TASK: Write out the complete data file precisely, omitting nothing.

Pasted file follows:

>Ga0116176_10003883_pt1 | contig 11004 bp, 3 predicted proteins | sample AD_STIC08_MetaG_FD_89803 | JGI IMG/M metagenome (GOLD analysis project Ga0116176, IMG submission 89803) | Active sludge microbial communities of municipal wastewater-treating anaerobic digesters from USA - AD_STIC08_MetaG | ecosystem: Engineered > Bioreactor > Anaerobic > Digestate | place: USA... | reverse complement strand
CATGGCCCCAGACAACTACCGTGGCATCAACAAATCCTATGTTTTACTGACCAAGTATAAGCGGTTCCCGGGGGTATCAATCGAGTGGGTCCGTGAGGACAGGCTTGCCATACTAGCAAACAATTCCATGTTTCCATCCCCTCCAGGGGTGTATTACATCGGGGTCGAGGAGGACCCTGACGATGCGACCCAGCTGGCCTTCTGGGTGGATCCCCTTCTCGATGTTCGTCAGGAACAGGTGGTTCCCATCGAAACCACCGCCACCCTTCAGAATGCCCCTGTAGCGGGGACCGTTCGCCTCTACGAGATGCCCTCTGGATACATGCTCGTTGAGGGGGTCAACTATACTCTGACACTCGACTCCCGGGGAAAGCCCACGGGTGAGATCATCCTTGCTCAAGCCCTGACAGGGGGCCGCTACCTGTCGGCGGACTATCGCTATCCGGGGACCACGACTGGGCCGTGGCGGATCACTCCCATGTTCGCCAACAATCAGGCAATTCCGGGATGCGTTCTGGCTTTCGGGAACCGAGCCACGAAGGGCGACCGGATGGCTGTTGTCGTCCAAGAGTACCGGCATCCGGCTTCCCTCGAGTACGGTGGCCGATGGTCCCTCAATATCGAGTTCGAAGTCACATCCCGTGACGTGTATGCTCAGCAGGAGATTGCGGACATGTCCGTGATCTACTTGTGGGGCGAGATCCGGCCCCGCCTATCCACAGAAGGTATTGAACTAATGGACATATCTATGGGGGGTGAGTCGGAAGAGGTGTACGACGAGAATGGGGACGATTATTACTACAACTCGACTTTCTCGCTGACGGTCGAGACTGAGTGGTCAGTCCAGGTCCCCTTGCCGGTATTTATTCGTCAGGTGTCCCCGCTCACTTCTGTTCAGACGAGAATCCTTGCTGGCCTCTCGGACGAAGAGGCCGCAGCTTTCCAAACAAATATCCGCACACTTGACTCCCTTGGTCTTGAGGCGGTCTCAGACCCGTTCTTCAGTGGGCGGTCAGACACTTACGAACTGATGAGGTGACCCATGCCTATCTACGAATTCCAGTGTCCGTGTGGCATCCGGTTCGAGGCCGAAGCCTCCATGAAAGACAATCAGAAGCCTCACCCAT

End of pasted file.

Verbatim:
>Ga0116176_10003883_pt1 | contig 11004 bp, 3 predicted proteins | sample AD_STIC08_MetaG_FD_89803 | JGI IMG/M metagenome (GOLD analysis project Ga0116176, IMG submission 89803) | Active sludge microbial communities of municipal wastewater-treating anaerobic digesters from USA - AD_STIC08_MetaG | ecosystem: Engineered > Bioreactor > Anaerobic > Digestate | place: USA... | reverse complement strand
CATGGCCCCAGACAACTACCGTGGCATCAACAAATCCTATGTTTTACTGACCAAGTATAAGCGGTTCCCGGGGGTATCAATCGAGTGGGTCCGTGAGGACAGGCTTGCCATACTAGCAAACAATTCCATGTTTCCATCCCCTCCAGGGGTGTATTACATCGGGGTCGAGGAGGACCCTGACGATGCGACCCAGCTGGCCTTCTGGGTGGATCCCCTTCTCGATGTTCGTCAGGAACAGGTGGTTCCCATCGAAACCACCGCCACCCTTCAGAATGCCCCTGTAGCGGGGACCGTTCGCCTCTACGAGATGCCCTCTGGATACATGCTCGTTGAGGGGGTCAACTATACTCTGACACTCGACTCCCGGGGAAAGCCCACGGGTGAGATCATCCTTGCTCAAGCCCTGACAGGGGGCCGCTACCTGTCGGCGGACTATCGCTATCCGGGGACCACGACTGGGCCGTGGCGGATCACTCCCATGTTCGCCAACAATCAGGCAATTCCGGGATGCGTTCTGGCTTTCGGGAACCGAGCCACGAAGGGCGACCGGATGGCTGTTGTCGTCCAAGAGTACCGGCATCCGGCTTCCCTCGAGTACGGTGGCCGATGGTCCCTCAATATCGAGTTCGAAGTCACATCCCGTGACGTGTATGCTCAGCAGGAGATTGCGGACATGTCCGTGATCTACTTGTGGGGCGAGATCCGGCCCCGCCTATCCACAGAAGGTATTGAACTAATGGACATATCTATGGGGGGTGAGTCGGAAGAGGTGTACGACGAGAATGGGGACGATTATTACTACAACTCGACTTTCTCGCTGACGGTCGAGACTGAGTGGTCAGTCCAGGTCCCCTTGCCGGTATTTATTCGTCAGGTGTCCCCGCTCACTTCTGTTCAGACGAGAATCCTTGCTGGCCTCTCGGACGAAGAGGCCGCAGCTTTCCAAACAAATATCCGCACACTTGACTCCCTTGGTCTTGAGGCGGTCTCAGACCCGTTCTTCAGTGGGCGGTCAGACACTTACGAACTGATGAGGTGACCCATGCCTATCTACGAATTCCAGTGTCCGTGTGGCATCCGGTTCGAGGCCGAAGCCTCCATGAAAGACAATCAGAAGCCTCACCCAT